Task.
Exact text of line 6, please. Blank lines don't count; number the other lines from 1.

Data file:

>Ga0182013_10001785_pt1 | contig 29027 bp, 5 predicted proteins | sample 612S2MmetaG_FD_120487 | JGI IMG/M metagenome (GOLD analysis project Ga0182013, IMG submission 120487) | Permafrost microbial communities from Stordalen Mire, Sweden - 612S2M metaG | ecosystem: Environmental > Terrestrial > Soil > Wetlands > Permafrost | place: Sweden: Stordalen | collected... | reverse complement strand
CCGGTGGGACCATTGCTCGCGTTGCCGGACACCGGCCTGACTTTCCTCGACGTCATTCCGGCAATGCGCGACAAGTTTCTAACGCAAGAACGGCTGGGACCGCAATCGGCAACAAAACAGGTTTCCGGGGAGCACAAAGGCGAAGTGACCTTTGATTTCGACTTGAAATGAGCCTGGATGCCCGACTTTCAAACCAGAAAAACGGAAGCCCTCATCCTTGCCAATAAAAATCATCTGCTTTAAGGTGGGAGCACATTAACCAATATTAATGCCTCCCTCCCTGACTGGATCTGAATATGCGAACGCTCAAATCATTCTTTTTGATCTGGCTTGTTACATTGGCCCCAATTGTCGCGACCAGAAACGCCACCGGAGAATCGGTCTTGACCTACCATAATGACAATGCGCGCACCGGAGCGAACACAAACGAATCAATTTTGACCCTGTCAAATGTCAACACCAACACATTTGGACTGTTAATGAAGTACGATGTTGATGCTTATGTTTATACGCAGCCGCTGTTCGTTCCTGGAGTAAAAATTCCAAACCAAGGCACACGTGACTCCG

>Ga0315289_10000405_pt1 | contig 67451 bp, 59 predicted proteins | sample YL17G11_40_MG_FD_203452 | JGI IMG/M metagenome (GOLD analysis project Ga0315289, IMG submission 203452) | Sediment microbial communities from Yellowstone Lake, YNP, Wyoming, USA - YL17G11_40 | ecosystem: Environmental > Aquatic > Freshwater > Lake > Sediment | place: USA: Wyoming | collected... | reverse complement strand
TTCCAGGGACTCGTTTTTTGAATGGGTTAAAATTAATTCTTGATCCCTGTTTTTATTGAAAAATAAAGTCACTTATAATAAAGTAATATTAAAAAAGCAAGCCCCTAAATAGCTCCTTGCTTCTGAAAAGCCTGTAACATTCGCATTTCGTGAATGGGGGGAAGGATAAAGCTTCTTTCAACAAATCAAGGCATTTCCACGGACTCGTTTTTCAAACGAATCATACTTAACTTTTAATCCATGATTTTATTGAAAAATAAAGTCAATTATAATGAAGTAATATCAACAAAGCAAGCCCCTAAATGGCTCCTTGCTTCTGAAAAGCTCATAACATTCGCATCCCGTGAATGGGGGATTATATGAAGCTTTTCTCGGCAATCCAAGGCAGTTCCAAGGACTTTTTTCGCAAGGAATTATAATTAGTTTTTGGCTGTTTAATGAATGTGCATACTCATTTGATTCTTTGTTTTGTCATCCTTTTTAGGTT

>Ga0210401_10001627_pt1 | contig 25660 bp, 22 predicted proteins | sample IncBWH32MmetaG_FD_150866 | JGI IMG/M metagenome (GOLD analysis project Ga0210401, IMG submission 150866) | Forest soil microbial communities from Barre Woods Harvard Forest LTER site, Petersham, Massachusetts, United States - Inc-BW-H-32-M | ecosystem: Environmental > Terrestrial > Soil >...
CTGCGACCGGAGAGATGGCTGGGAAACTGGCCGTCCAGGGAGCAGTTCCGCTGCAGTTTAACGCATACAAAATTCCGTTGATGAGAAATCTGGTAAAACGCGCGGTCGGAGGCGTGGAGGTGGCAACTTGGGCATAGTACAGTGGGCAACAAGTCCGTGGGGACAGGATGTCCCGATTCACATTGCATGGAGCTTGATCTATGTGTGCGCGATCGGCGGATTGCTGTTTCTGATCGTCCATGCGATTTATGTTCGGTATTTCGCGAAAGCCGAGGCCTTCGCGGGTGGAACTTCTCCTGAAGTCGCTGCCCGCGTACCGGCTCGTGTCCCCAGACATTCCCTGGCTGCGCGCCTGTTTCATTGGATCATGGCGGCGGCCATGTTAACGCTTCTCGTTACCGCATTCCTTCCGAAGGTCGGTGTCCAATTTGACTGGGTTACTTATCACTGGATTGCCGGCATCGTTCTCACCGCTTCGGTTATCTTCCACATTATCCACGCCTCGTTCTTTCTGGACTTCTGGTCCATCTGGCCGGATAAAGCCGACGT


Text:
CTGCGACCGGAGAGATGGCTGGGAAACTGGCCGTCCAGGGAGCAGTTCCGCTGCAGTTTAACGCATACAAAATTCCGTTGATGAGAAATCTGGTAAAACGCGCGGTCGGAGGCGTGGAGGTGGCAACTTGGGCATAGTACAGTGGGCAACAAGTCCGTGGGGACAGGATGTCCCGATTCACATTGCATGGAGCTTGATCTATGTGTGCGCGATCGGCGGATTGCTGTTTCTGATCGTCCATGCGATTTATGTTCGGTATTTCGCGAAAGCCGAGGCCTTCGCGGGTGGAACTTCTCCTGAAGTCGCTGCCCGCGTACCGGCTCGTGTCCCCAGACATTCCCTGGCTGCGCGCCTGTTTCATTGGATCATGGCGGCGGCCATGTTAACGCTTCTCGTTACCGCATTCCTTCCGAAGGTCGGTGTCCAATTTGACTGGGTTACTTATCACTGGATTGCCGGCATCGTTCTCACCGCTTCGGTTATCTTCCACATTATCCACGCCTCGTTCTTTCTGGACTTCTGGTCCATCTGGCCGGATAAAGCCGACGT